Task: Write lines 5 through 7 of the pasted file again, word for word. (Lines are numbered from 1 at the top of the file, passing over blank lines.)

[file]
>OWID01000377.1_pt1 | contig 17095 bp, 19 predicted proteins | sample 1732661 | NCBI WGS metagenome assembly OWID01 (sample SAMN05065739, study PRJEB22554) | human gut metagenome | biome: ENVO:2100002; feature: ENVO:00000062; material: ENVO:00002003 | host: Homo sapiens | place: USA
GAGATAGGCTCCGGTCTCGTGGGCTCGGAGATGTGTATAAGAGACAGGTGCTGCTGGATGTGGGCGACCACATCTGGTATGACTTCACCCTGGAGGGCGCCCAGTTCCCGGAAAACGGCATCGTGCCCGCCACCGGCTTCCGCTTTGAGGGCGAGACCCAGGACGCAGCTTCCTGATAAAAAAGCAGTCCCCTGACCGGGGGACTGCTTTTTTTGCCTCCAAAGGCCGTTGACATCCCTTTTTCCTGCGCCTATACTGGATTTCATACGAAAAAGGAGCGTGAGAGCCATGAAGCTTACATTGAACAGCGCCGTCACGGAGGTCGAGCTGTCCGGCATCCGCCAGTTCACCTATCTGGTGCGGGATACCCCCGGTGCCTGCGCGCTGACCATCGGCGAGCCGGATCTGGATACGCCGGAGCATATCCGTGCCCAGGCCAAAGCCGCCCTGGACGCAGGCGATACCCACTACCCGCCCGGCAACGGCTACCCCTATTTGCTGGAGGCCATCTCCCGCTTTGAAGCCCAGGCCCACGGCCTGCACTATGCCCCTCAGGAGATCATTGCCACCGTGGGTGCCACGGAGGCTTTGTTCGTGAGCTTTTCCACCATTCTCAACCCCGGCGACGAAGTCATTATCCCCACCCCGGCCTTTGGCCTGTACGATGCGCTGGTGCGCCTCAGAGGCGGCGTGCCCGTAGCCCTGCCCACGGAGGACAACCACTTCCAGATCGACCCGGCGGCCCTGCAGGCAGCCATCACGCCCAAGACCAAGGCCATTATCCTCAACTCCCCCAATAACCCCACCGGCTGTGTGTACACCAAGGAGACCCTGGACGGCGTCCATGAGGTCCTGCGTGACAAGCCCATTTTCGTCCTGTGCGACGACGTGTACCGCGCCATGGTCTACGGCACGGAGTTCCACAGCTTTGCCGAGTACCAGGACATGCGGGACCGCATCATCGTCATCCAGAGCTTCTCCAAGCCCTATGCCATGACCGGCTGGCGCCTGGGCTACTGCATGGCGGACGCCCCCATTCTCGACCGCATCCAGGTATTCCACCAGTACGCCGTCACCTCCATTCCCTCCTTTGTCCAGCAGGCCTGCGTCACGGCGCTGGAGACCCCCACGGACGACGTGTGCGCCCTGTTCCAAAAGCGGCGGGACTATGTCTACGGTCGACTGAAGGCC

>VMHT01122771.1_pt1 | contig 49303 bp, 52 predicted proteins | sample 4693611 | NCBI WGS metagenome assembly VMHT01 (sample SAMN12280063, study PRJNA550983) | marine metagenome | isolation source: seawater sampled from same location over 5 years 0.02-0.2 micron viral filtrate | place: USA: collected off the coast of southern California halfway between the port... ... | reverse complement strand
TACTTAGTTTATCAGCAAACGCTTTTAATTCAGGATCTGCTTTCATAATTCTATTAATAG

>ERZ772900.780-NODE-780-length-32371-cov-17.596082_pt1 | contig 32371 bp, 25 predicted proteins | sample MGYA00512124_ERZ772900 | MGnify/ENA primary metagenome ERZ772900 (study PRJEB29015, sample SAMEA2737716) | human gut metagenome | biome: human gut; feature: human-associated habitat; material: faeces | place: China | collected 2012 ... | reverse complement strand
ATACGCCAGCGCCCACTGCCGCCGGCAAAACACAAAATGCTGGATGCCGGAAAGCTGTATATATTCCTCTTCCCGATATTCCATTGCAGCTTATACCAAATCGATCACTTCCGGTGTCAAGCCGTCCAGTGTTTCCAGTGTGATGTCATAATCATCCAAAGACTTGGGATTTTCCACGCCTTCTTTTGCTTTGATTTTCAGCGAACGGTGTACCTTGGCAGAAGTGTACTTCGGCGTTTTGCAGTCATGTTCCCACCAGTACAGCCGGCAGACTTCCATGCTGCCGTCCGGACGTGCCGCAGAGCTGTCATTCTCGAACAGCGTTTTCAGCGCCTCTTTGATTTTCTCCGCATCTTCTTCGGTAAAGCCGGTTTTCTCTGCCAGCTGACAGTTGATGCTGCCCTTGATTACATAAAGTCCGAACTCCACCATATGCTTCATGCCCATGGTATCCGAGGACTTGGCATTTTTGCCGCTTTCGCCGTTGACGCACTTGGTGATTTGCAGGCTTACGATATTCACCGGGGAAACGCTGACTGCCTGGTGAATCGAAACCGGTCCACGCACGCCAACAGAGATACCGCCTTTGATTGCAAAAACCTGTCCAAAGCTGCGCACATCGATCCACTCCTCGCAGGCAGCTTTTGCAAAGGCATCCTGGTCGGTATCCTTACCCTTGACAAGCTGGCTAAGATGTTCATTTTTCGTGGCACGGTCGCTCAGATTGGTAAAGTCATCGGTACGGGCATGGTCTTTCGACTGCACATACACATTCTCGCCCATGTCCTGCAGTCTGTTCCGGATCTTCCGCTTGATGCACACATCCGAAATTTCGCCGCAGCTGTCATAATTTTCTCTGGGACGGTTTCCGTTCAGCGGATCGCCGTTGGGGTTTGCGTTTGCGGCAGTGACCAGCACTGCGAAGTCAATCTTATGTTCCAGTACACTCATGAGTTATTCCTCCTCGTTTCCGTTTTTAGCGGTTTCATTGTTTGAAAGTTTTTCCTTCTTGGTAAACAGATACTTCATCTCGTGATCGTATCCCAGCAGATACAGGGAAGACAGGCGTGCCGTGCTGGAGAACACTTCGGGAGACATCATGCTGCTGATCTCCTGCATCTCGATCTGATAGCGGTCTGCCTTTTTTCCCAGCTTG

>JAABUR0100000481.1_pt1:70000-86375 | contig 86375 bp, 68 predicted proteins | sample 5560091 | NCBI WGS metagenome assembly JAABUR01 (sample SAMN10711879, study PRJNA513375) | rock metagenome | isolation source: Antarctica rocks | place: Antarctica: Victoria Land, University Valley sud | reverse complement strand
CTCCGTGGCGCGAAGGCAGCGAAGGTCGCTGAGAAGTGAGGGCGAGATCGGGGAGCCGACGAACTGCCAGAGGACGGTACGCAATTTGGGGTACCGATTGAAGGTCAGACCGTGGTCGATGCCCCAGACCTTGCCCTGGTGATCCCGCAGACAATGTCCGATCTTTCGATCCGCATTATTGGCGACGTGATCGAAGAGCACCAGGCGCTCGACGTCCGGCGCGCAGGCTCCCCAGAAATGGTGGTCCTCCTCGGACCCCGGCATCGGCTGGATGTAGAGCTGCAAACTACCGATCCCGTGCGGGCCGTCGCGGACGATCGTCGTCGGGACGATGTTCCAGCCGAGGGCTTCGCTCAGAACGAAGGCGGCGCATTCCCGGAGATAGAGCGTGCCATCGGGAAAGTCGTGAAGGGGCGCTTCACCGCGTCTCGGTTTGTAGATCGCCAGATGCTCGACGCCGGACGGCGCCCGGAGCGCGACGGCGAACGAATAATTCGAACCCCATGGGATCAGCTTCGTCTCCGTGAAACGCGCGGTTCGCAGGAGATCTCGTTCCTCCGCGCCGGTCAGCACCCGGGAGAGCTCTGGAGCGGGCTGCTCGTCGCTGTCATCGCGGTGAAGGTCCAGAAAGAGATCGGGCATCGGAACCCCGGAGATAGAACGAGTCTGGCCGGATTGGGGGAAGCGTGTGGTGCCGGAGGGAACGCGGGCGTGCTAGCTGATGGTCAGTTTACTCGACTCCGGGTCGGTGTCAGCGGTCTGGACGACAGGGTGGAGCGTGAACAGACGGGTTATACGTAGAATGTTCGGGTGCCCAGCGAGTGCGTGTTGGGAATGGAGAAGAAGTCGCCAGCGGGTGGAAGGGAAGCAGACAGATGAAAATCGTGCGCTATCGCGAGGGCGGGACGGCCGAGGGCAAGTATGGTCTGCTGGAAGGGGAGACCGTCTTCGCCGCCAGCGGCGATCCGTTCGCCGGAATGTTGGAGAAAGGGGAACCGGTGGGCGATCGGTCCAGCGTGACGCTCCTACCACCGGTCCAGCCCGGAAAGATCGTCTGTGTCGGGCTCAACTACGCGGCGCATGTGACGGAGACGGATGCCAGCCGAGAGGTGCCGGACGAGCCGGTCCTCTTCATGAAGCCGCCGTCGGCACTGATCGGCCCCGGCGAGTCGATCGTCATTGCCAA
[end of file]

>ERZ772900.780-NODE-780-length-32371-cov-17.596082_pt1 | contig 32371 bp, 25 predicted proteins | sample MGYA00512124_ERZ772900 | MGnify/ENA primary metagenome ERZ772900 (study PRJEB29015, sample SAMEA2737716) | human gut metagenome | biome: human gut; feature: human-associated habitat; material: faeces | place: China | collected 2012 ... | reverse complement strand
ATACGCCAGCGCCCACTGCCGCCGGCAAAACACAAAATGCTGGATGCCGGAAAGCTGTATATATTCCTCTTCCCGATATTCCATTGCAGCTTATACCAAATCGATCACTTCCGGTGTCAAGCCGTCCAGTGTTTCCAGTGTGATGTCATAATCATCCAAAGACTTGGGATTTTCCACGCCTTCTTTTGCTTTGATTTTCAGCGAACGGTGTACCTTGGCAGAAGTGTACTTCGGCGTTTTGCAGTCATGTTCCCACCAGTACAGCCGGCAGACTTCCATGCTGCCGTCCGGACGTGCCGCAGAGCTGTCATTCTCGAACAGCGTTTTCAGCGCCTCTTTGATTTTCTCCGCATCTTCTTCGGTAAAGCCGGTTTTCTCTGCCAGCTGACAGTTGATGCTGCCCTTGATTACATAAAGTCCGAACTCCACCATATGCTTCATGCCCATGGTATCCGAGGACTTGGCATTTTTGCCGCTTTCGCCGTTGACGCACTTGGTGATTTGCAGGCTTACGATATTCACCGGGGAAACGCTGACTGCCTGGTGAATCGAAACCGGTCCACGCACGCCAACAGAGATACCGCCTTTGATTGCAAAAACCTGTCCAAAGCTGCGCACATCGATCCACTCCTCGCAGGCAGCTTTTGCAAAGGCATCCTGGTCGGTATCCTTACCCTTGACAAGCTGGCTAAGATGTTCATTTTTCGTGGCACGGTCGCTCAGATTGGTAAAGTCATCGGTACGGGCATGGTCTTTCGACTGCACATACACATTCTCGCCCATGTCCTGCAGTCTGTTCCGGATCTTCCGCTTGATGCACACATCCGAAATTTCGCCGCAGCTGTCATAATTTTCTCTGGGACGGTTTCCGTTCAGCGGATCGCCGTTGGGGTTTGCGTTTGCGGCAGTGACCAGCACTGCGAAGTCAATCTTATGTTCCAGTACACTCATGAGTTATTCCTCCTCGTTTCCGTTTTTAGCGGTTTCATTGTTTGAAAGTTTTTCCTTCTTGGTAAACAGATACTTCATCTCGTGATCGTATCCCAGCAGATACAGGGAAGACAGGCGTGCCGTGCTGGAGAACACTTCGGGAGACATCATGCTGCTGATCTCCTGCATCTCGATCTGATAGCGGTCTGCCTTTTTTCCCAGCTTG

>JAABUR0100000481.1_pt1:70000-86375 | contig 86375 bp, 68 predicted proteins | sample 5560091 | NCBI WGS metagenome assembly JAABUR01 (sample SAMN10711879, study PRJNA513375) | rock metagenome | isolation source: Antarctica rocks | place: Antarctica: Victoria Land, University Valley sud | reverse complement strand